For me, I have consistently withdrawn the max allowed based on my planed withdrawal rate, even if itís more than we are likely to spend. Because our portfolio will support that level of the withdrawal over the long term, and we donít need it to grow even more. The excess goes into short-term investments. We donít have young heirs, we prefer to gift while we are alive, we can spend excess whenever we want, and we expect to spend down the portfolio if necessary although itís very unlikely that it will be less than half remaining.

When making my annual withdrawal then rebalancing in Jan Iím always thinking - what if we have a bear market later this year? Iím never tempted to take out less for some reason....... LOL!
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Old 04-08-2020, 05:17 PM   #33
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We have no children, so no need to worry about any bequest.
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Old 04-08-2020, 05:19 PM   #34
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That's where I'm at now, investigating which bond index funds we would want to shift the assets to. Close to 1/3rd of our bond AA is in that fund, so this isn't a trivial consideration for us.
I use US bond index funds FXNAX (core, intermediate duration) and VIRBX/FXNOX (short-term) as I liked their quality profile. We also hold a cash position in our fixed income mostly in short-term CDs.
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Old 04-08-2020, 05:21 PM   #35
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Although holding a mortgage wasn't stressful over the last 8 years, (3.25%) it became a nagging concern when my portfolio was sliding downhill. So today I sent a check to the mortgage holder to pay it off. Lesson learned. Tomorrow I start dollar cost averaging into a mutual fund again.
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Old 04-08-2020, 05:22 PM   #36
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We have no children, so no need to worry about any bequest.
We donít have children either. The question is, what are you going do with the funds in your investment portfolio? Would you prefer to use them now or much later? What are you saving for?
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Old 04-08-2020, 05:29 PM   #37
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Like others in this forum, gratitude for our financial situation.

We were working in '08 and didn't sell, but did contribute the max to our retirement accounts and our AA was around 70/10/20 then. Now retired in our early 50s, our equity AA was around 45 before this mess. I haven't re-calculated it and gratefully don't feel the need to right now. Staying the course. More concerned with others - friends and community members who are suffering financially or otherwise due to Corona.
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Old 04-08-2020, 05:29 PM   #38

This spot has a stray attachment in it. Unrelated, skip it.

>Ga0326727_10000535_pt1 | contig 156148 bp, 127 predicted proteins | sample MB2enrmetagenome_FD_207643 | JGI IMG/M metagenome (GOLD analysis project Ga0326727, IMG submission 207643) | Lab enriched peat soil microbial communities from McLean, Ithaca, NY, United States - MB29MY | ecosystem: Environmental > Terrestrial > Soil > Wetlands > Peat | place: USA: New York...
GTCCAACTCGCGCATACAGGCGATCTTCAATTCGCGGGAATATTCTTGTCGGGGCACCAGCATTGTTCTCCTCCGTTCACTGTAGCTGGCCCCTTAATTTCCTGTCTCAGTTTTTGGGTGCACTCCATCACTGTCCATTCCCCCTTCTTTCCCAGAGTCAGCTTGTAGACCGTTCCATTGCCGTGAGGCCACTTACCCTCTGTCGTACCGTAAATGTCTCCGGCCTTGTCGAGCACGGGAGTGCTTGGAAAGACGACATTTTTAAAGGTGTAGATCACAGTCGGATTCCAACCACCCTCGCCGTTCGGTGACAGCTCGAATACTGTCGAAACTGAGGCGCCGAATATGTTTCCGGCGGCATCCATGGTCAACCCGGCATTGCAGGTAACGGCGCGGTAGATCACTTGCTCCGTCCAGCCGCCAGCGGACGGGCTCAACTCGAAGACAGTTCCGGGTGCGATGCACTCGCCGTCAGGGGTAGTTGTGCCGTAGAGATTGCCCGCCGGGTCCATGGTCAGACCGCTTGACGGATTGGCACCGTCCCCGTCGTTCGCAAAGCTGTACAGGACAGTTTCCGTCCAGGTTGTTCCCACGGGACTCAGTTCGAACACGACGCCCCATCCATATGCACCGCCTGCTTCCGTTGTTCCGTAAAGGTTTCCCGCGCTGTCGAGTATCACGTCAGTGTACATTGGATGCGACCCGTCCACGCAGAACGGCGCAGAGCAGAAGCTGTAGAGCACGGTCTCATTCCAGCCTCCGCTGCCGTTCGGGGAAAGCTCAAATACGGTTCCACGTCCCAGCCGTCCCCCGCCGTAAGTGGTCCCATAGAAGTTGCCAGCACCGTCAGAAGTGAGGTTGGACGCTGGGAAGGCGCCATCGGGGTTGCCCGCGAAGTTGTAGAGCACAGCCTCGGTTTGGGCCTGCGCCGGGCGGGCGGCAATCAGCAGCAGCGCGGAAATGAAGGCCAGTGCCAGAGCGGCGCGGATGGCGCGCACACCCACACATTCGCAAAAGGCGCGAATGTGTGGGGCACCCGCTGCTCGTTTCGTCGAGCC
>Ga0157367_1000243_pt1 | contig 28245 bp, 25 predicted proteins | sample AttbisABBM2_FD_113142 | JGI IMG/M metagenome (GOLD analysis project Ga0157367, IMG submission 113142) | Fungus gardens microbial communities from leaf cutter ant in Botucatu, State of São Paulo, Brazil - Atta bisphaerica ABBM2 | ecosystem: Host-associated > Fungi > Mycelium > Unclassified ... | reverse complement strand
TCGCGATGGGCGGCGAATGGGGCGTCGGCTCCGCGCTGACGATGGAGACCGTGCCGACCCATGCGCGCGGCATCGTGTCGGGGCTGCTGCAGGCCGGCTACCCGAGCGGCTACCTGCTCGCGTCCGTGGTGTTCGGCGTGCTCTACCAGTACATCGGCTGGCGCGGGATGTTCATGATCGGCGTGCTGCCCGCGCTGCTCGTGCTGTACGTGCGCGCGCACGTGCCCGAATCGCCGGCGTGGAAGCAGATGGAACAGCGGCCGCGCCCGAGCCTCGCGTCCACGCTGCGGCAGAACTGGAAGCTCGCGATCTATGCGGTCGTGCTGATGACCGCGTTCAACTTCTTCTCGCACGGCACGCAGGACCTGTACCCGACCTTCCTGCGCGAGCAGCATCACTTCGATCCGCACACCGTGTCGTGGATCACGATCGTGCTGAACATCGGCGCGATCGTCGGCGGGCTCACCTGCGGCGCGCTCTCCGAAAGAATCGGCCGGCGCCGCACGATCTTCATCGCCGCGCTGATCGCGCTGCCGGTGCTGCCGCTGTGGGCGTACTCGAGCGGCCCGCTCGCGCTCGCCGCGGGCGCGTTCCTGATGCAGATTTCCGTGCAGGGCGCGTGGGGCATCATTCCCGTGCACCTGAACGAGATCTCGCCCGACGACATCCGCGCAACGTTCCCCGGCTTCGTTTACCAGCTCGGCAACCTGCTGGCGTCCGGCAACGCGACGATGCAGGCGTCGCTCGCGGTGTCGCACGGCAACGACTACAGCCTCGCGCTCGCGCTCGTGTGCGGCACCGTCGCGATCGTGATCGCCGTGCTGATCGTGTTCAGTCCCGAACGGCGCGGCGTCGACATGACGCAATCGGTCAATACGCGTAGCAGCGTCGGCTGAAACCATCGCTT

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Drastic? Huh? Please wake me in December when it's time to do the annual review of our portfolio.

People talk about Black Swans. The virus was not a black swan to the public health community; they have been preparing and warning for years. The dip in stock values was not a black swan to anyone who is familiar with the market. The only black swan here was the arrival of the virus and its timing. "Drastic" for its victims, to be sure.

Alongside getting dead, the kerfluffle in the markets is a don't-care.

Another agree. You think this was drastic? I was kind of hoping it would be drastic. No such luck so far but the day is young. And of course, so much for 'free' markets. I'm betting that one day, I have no idea when, things are going to truly get 'drastic'.
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Old 04-08-2020, 05:30 PM   #39
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We are doing ok financially but we have a storage area that we should have kept better stocked for emergencies but the supplies there were minimal. But we did have a package of toilet paper there so that was nice. Next year after things return to normal will try to do better.
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Old 04-08-2020, 05:34 PM   #40
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That we are very lucky compared to many, and have a large enough cash positions (cd ladders, savings, etc.) to cover 3 years expenses. Fortunately we've not had to filter any $ to relatives (yet), but if anyone needs something, we can still help.

I'm not a hoarder, but I tend to keep a lot of food, TP, PT, cash etc. around b/c Houston has a lot of flooding incidents + the occasional hurricane. Depending on where you live, you might not have power for weeks on end with disruptions in stores- much like now but certainly not as severe. I'll def. store more alcohol (cleaning not drinking- we don't drink lol), as I make almost all of my own cleaning products, and right now there is none to be had. As a clean freak, I do have a lot of alternatives.